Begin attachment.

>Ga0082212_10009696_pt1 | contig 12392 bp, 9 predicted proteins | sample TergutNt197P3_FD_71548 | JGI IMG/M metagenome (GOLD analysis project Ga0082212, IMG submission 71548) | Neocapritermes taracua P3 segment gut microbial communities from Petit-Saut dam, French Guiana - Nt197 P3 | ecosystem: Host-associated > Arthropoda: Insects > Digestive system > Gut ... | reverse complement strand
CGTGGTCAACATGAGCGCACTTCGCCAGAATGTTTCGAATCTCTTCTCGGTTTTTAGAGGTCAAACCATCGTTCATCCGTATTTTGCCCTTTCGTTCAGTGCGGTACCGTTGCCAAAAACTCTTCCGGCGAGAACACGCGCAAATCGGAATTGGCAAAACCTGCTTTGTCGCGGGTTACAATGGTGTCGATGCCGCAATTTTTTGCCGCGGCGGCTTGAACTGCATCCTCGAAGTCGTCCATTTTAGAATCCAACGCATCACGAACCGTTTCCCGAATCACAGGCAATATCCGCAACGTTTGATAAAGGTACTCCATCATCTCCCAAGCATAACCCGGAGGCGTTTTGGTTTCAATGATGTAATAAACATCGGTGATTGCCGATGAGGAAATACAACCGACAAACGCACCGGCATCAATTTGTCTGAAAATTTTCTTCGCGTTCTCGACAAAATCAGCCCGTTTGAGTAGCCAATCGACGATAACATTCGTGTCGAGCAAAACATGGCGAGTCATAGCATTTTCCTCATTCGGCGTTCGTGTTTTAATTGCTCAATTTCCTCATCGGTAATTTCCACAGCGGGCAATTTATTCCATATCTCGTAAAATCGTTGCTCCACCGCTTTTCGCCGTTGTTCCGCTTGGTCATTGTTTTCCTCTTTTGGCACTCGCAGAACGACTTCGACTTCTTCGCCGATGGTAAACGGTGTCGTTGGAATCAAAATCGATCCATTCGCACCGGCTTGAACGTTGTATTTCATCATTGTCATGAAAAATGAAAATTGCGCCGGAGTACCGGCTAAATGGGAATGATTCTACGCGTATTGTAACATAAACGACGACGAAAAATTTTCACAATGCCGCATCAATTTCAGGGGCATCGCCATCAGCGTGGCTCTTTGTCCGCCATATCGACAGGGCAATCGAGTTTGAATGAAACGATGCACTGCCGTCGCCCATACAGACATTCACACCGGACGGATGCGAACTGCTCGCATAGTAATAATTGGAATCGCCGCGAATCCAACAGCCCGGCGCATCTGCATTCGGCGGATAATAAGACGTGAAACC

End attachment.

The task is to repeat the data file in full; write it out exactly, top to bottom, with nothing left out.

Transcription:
>Ga0082212_10009696_pt1 | contig 12392 bp, 9 predicted proteins | sample TergutNt197P3_FD_71548 | JGI IMG/M metagenome (GOLD analysis project Ga0082212, IMG submission 71548) | Neocapritermes taracua P3 segment gut microbial communities from Petit-Saut dam, French Guiana - Nt197 P3 | ecosystem: Host-associated > Arthropoda: Insects > Digestive system > Gut ... | reverse complement strand
CGTGGTCAACATGAGCGCACTTCGCCAGAATGTTTCGAATCTCTTCTCGGTTTTTAGAGGTCAAACCATCGTTCATCCGTATTTTGCCCTTTCGTTCAGTGCGGTACCGTTGCCAAAAACTCTTCCGGCGAGAACACGCGCAAATCGGAATTGGCAAAACCTGCTTTGTCGCGGGTTACAATGGTGTCGATGCCGCAATTTTTTGCCGCGGCGGCTTGAACTGCATCCTCGAAGTCGTCCATTTTAGAATCCAACGCATCACGAACCGTTTCCCGAATCACAGGCAATATCCGCAACGTTTGATAAAGGTACTCCATCATCTCCCAAGCATAACCCGGAGGCGTTTTGGTTTCAATGATGTAATAAACATCGGTGATTGCCGATGAGGAAATACAACCGACAAACGCACCGGCATCAATTTGTCTGAAAATTTTCTTCGCGTTCTCGACAAAATCAGCCCGTTTGAGTAGCCAATCGACGATAACATTCGTGTCGAGCAAAACATGGCGAGTCATAGCATTTTCCTCATTCGGCGTTCGTGTTTTAATTGCTCAATTTCCTCATCGGTAATTTCCACAGCGGGCAATTTATTCCATATCTCGTAAAATCGTTGCTCCACCGCTTTTCGCCGTTGTTCCGCTTGGTCATTGTTTTCCTCTTTTGGCACTCGCAGAACGACTTCGACTTCTTCGCCGATGGTAAACGGTGTCGTTGGAATCAAAATCGATCCATTCGCACCGGCTTGAACGTTGTATTTCATCATTGTCATGAAAAATGAAAATTGCGCCGGAGTACCGGCTAAATGGGAATGATTCTACGCGTATTGTAACATAAACGACGACGAAAAATTTTCACAATGCCGCATCAATTTCAGGGGCATCGCCATCAGCGTGGCTCTTTGTCCGCCATATCGACAGGGCAATCGAGTTTGAATGAAACGATGCACTGCCGTCGCCCATACAGACATTCACACCGGACGGATGCGAACTGCTCGCATAGTAATAATTGGAATCGCCGCGAATCCAACAGCCCGGCGCATCTGCATTCGGCGGATAATAAGACGTGAAACC